When I was a cop I had to be tough. It’s a necessary part of the job. You can’t go crying about every nasty and ugly thing you saw or you’d be crying every day all day long. The wall you create to guard against feelings is a defense mechanism. But what happens when you stop being a cop? What do you do with that wall? Do you break it down? Do you just build it higher and make Mexico pay for it? What do you do?
Well, the wall just breaks down all by itself due to lack of maintenance. You fight it, but you can’t win. Any attempts to keep that wall up are futile. And that’s a good thing. Sometimes.
There are several differences in my life that occurred after law enforcement:
1. I watch cops shows now. While a cop it’s almost mandatory that you don’t watch those things. They will mess you up. You can’t do any of the things they do on those shows. NOTHING on CSI is true. NOTHING on Criminal Minds is true. And, as much as you want to you just can’t shoot some bad guy and go bury the body and not get caught like tubby cop Vic Mackey did on The Shield or that guy with the raspy voice on Chicago PD.
But now I can watch them and laugh. I get a kick out of how those guys on Chicago PD don’t worry about the Constitution. And I especially love how those guys on 48 Hours solve cases by sitting in the office staring at the phone. They just look at it until it rings and somebody tells them who did the crime. I never got a call like that.
2. I have a favorite hand soap now. True story. It’s “Warm Vanilla Sugar” from Bath & Body Works. Won’t wash my hands without it. I don’t remember ever caring what I washed my hands with. Or, for that matter, washing them at all. Dug my hands in the worst trash heaps when I worked as a cop. Barely survived the “Influenza-A” plague of 2009 because of it. Still, soap was for girls unless it was also used for degreasing engines. Now I will shoot you if you use my Warm Vanilla Sugar without asking, and I buy it in bulk in case of a zombie apocalypse. Oh, and I have it in a hand cream now too. Don’t judge me.
3. I don’t watch the news as much as I used to. As a cop I never missed the news. I guess I thought I had to know everything that was going on locally everywhere just in case I needed the information in a case I was working. Now I only watch it cause of the weather girl on Univision.
4. Cops never bothered me when I was on the job. Unless they were stupid, of course. Now I can’t stand when I see a cop in my rearview mirror. Now I’m like “What does that a-hole want?”. He should be out catching criminals. I pay taxes. He works for me. I’m his boss.
5. I can profile people better now than when I was a cop. I think that’s because I don’t have to engage them anymore. My observations are not biased by my need to close a case anymore. Observation without interference is always the best. Wow, that sounded stalker-ish.
6. I cry at movies now. Never in my life had I cried at movies when I was a cop. The one exception was, of course, The Lion King. I took my son to it when he was about five. Everybody cries at the lion King. It’s cause, well, Mufasa dies saving baby Simba. Simba finds his body at the bottom of the canyon. He looks like he’s sleeping. “Dad? Dad come on. You’ve got to get up. Dad? We’ve gotta go home.” Dad’s not moving. “Help! Somebody!”. No one comes to help. Simba goes over to his Dad’s body and lifts his front paw and snuggles under it and cries.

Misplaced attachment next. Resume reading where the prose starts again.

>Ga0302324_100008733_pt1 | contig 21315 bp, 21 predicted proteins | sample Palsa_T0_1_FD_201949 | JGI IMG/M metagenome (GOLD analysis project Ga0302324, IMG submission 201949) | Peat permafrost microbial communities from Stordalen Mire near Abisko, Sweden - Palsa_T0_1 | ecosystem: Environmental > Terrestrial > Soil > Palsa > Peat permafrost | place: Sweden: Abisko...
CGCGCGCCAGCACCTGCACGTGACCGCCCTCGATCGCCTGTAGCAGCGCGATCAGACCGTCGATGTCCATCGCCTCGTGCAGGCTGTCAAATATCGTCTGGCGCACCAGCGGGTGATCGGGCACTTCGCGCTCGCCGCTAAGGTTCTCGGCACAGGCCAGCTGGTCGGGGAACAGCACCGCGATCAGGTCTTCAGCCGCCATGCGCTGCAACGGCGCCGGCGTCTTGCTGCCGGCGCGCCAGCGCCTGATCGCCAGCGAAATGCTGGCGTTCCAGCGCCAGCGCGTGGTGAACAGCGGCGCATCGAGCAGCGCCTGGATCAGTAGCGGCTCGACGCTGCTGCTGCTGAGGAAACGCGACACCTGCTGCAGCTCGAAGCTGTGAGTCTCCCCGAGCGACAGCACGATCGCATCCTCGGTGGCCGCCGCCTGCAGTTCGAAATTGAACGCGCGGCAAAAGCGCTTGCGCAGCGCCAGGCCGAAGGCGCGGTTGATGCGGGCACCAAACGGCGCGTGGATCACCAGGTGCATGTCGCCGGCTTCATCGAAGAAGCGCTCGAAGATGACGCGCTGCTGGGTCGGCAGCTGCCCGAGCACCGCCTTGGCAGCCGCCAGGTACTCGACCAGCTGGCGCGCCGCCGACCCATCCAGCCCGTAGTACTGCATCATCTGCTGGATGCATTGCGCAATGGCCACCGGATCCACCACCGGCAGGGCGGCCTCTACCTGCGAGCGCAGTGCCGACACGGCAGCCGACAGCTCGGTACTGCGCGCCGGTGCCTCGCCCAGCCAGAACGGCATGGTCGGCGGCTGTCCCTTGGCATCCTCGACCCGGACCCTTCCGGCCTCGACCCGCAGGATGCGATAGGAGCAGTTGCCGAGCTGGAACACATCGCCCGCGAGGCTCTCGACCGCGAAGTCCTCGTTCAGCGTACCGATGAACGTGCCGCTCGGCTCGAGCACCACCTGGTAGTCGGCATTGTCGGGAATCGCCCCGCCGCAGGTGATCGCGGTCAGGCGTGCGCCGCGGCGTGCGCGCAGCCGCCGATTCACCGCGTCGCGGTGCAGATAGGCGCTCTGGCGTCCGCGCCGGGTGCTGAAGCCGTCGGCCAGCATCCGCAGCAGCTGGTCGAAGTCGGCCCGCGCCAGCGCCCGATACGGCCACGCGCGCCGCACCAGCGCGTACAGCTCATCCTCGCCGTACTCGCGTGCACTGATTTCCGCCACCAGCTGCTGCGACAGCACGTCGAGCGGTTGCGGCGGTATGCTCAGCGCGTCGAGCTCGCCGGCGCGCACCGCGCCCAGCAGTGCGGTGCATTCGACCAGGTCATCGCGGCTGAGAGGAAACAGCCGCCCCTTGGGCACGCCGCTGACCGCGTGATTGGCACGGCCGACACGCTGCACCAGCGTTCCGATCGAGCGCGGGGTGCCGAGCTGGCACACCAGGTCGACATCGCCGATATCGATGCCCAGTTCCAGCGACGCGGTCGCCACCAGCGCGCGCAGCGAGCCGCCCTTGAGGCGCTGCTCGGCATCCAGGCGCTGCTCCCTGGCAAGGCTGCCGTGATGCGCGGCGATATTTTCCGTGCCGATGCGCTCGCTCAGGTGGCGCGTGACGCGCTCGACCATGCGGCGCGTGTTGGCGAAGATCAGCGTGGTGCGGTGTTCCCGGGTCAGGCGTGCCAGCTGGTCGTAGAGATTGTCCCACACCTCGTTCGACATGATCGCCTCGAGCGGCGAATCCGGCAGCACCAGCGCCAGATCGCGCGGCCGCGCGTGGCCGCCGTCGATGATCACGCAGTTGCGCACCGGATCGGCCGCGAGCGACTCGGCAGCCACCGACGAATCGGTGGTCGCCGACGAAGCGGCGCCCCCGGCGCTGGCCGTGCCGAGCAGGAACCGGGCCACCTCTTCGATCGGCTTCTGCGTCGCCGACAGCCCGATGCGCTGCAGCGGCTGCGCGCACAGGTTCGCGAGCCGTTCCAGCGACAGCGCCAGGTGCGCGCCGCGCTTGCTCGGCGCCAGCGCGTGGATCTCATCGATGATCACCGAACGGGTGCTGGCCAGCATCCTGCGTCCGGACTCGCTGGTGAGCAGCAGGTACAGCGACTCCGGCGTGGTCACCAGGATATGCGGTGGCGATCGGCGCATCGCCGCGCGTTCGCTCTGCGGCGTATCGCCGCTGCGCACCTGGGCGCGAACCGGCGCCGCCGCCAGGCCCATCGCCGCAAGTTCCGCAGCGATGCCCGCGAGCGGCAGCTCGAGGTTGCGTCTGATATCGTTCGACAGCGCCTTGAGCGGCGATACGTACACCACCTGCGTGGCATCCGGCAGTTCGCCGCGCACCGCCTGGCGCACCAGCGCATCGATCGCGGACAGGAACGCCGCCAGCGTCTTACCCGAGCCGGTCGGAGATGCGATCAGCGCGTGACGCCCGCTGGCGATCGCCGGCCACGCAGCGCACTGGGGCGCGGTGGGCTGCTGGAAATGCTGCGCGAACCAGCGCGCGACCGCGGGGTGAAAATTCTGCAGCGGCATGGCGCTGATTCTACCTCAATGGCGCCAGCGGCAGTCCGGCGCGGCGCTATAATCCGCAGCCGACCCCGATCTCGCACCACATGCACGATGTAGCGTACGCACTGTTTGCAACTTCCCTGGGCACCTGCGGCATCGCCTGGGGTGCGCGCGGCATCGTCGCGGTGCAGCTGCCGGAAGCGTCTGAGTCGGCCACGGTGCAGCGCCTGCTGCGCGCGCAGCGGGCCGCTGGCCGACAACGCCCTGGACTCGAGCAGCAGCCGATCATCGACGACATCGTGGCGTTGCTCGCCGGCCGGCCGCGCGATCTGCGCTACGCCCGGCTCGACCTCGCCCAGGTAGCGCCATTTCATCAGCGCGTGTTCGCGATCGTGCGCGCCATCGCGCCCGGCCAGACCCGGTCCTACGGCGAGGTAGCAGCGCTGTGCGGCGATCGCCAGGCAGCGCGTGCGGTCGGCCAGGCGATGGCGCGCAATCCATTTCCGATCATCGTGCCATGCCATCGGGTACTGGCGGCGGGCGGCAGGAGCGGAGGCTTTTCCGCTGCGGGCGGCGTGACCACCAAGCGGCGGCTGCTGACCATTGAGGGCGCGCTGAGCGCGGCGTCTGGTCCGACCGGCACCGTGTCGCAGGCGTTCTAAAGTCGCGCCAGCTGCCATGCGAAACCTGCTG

Give me a minute…BRB…hold on…
Okay. So, as I was saying, I cry now. Those dumb Facebook thingies. Especially the one where the young oriental kid steals meds from some med shop for his sick mother and then a food shop owner across the way pays for the medicine and gives him a veggie soup in a bag and then sends him off running. Thirty years later the food shop owner suffers a heart attack and needs life saving procedures and then, as brilliant luck would have it, his doctor turns out to be the little medicine thief from 30 years before and he does all the work for free. Gets. Me. Every. Time. But that’s not all. Little kids sing like angels on America’s Got Talent? I cry. Especially the one with Malaki Paul.(Google it you big cry baby I dare you) A video of any kind of with the theme song “This Is My Fight Song”? I cry. That poor girl from the Latuda commercial ends up on another commercial for diabetic nerve pain? I cry. Poor girl can’t catch a break!
I guess it’s just not being around all that crap that toughens up the soul makes one soft. But it’s okay. I like soft. I’m a big marshmallow now.
Ah… but have I lost the edge? Maybe a little bit. I used to walk into a room and formulate a plan to kill everyone in that room in 30 seconds if I had to. Now I am regulated to just remembering never to sit with my back to the door. Sure, I still mentally note the exits, places I could use for cover or concealment, and the nature of objects close by that may or may not be used as weapons or shields if needed. But I seem to do it more for fun now than anything else and only after making sure they make a good cup of coffee.
Could I take a life now? Sure if I had to protect myself or others. If anything more so now. I am no longer bound by rules of engagement or use of force rules of a police department. I will put you down if I have to, but I hope I never have to.
The only difference between now and when I was a cop is that now when I punch you in the neck, spin you around, place my right hand over your nose and mouth, my left behind your head, and then effortlessly snap your neck, the last thought through your mind will be “Wow. His hands smell nice. Is that Warm Vanilla Sugar?”.
Lol guys, I’m just kidding. I’d probably just hit them over the head with something, -and then do the neck snappy thingy. I roll like that now.
Hope you guys are having a great day.